Re: NVDA, JAWS, compared to Narrator

Steve Nutt

Don’t know, I’m not seeing that here.  On my SSD on my desktop, JAWS takes about 15 seconds from boot.


All the best




From: <> On Behalf Of molly the blind tech lover
Sent: 09 February 2019 10:08
Subject: Re: [nvda] NVDA, JAWS, compared to Narrator


I’ve noticed something about Jaws lately. When I turn it on it takes like a minute to load. I’ve also been getting a lot of error reports lately. What’s up with that?


From: <> On Behalf Of Shaun Everiss
Sent: Saturday, February 9, 2019 1:05 AM
Subject: Re: [nvda] NVDA, JAWS, compared to Narrator


To be honest, jaws is a screen reader.

Nvda is what narator should have been a basic screen reader with extra features.

Narator is well, people call it a screen reader.

Thats true if its an ms app, but it doesn't do everything, even nvda does more than that.

But this poster is right, narator carries such a stigma with it that when it finally gets good, its name carries a crappy past.

I would rely on narator for some stuff but its more limited than nvda.

The only reason nvda is better than jaws and others in most respects is because it uses the os for most of its access and not some interseptor.

I am unsure why the rest don't inovate but neither jaws or dolphin seem to be moving fast, or in the case of jaws like microsoft seem to be trying to reinvent themselves all the time with stuff that makes you shake your head.

For nvda what I can see as advantage is mainly the speed of development, and the fact if say I want a feature, I put it out there and see.

Sometimes it pays off, sometimes not, and if a user wants to experiment they can go here is this thing, does it work or is it crap.

And then its a hit, no strings.

Look at toolbars explorer.

I remember when it was an idea.

It caught on so quick.

Firstly it was an idea.

By the end of the day an item, 2 days, something that could be something.

A week later it was something, and a month or so later its a really good thing that is making a mark.

There is no high pricetag to get that extra module for no reason or extra licence to access another windows addition without any new features.

There is no lagging behind with things.

Everyone has advantages for and against but still.



On 9/02/2019 6:29 PM, Kwork wrote:

Narrator in Windows 7 was a joke. Not even worth talking about in my opinion. It could read its own introduction screen and not much more. LOL! Microsoft Anna was a decent enough text to speech voice, but she worked better in NVDA as a SAPI 5 voice rather than windows' joke of a screenreader they called Narrator.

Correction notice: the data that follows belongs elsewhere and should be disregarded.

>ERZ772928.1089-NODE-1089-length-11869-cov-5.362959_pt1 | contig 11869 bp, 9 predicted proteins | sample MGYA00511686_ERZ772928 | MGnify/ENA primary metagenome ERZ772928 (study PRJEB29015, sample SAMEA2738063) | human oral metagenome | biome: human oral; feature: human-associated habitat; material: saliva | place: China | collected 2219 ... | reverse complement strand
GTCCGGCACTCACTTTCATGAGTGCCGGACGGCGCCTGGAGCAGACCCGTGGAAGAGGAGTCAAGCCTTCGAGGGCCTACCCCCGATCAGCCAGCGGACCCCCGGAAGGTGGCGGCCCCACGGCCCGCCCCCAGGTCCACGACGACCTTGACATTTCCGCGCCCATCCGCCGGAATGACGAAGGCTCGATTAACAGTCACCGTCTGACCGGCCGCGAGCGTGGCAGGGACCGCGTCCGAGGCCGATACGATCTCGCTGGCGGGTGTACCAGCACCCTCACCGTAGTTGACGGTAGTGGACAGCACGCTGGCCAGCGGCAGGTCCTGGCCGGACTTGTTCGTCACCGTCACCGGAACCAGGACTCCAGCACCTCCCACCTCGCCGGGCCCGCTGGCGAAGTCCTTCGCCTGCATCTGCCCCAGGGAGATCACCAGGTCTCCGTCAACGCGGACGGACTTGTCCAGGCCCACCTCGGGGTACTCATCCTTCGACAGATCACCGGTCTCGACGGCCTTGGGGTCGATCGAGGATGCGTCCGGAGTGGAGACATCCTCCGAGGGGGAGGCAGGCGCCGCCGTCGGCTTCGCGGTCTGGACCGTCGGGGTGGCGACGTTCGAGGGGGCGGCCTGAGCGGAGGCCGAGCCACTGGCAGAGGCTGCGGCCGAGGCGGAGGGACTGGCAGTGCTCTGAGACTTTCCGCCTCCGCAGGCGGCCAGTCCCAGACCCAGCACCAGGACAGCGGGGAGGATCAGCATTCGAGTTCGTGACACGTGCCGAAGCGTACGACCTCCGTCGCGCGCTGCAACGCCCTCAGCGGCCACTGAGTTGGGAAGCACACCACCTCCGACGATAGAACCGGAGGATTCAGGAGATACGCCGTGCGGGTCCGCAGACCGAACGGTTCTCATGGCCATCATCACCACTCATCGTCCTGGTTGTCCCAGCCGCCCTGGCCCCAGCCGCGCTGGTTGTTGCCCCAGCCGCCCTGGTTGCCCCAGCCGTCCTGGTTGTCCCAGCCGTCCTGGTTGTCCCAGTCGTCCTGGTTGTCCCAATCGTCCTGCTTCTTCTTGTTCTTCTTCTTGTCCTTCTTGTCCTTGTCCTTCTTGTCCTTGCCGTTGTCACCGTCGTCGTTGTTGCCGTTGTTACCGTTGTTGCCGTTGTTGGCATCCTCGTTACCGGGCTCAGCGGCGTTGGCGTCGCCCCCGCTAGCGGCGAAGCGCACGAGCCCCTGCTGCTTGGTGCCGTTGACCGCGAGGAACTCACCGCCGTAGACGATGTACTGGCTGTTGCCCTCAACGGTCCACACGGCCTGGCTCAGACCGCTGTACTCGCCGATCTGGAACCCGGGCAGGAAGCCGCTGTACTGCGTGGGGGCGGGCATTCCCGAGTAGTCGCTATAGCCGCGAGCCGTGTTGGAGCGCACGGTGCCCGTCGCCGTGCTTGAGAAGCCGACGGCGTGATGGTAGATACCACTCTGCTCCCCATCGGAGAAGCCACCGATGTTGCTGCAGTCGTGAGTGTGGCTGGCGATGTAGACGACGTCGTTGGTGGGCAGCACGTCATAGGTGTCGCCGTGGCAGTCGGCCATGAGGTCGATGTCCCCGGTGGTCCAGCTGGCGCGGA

Brian V is correct. The name of the Windows native screenreader should probably be changed. Otherwise we'll be educating people for years who remember the joke that first debuted, to the best of my knowledge, in Windows xp.


On 2/8/2019 1:42 PM, molly the blind tech lover wrote:

I’m assuming Narrator in windows 7 was in the settings app? I don’t think my machine even had a settings app.


From: <> On Behalf Of bob jutzi
Sent: Friday, February 8, 2019 3:30 PM
Subject: Re: [nvda] NVDA, JAWS, compared to Narrator


Yes.  Windows 7 had Narrator.


On 2/8/2019 3:29 PM, Brian Vogel wrote:

On Fri, Feb 8, 2019 at 03:06 PM, molly the blind tech lover wrote:

Do you guys know if Windows 7 had Narrator? I had a windows 7 machine but I can’t recall if it had Narrator.

There's been a version of Narrator around for a very long time.  Prior to Windows 10 it really was a joke.

Microsoft started taking accessibility much more seriously starting with Windows 8, with lots of refining occurring after that (and still ongoing).  Even Narrator in Windows 10 prior to Version 1809 is not the same animal as Narrator now (with now being Version 1809).

Hence my reaction earlier about talking about things that have the same name, under different versions of Windows, being senseless.  Even talking pre-1809 and post-1809 Narrator in Windows 10 is, if not apples and oranges, is kumquats and oranges.

Brian - Windows 10 Home, 64-Bit, Version 1809, Build 17763  

A great deal of intelligence can be invested in ignorance when the need for illusion is deep.

          ~ Saul Bellow, To Jerusalem and Back




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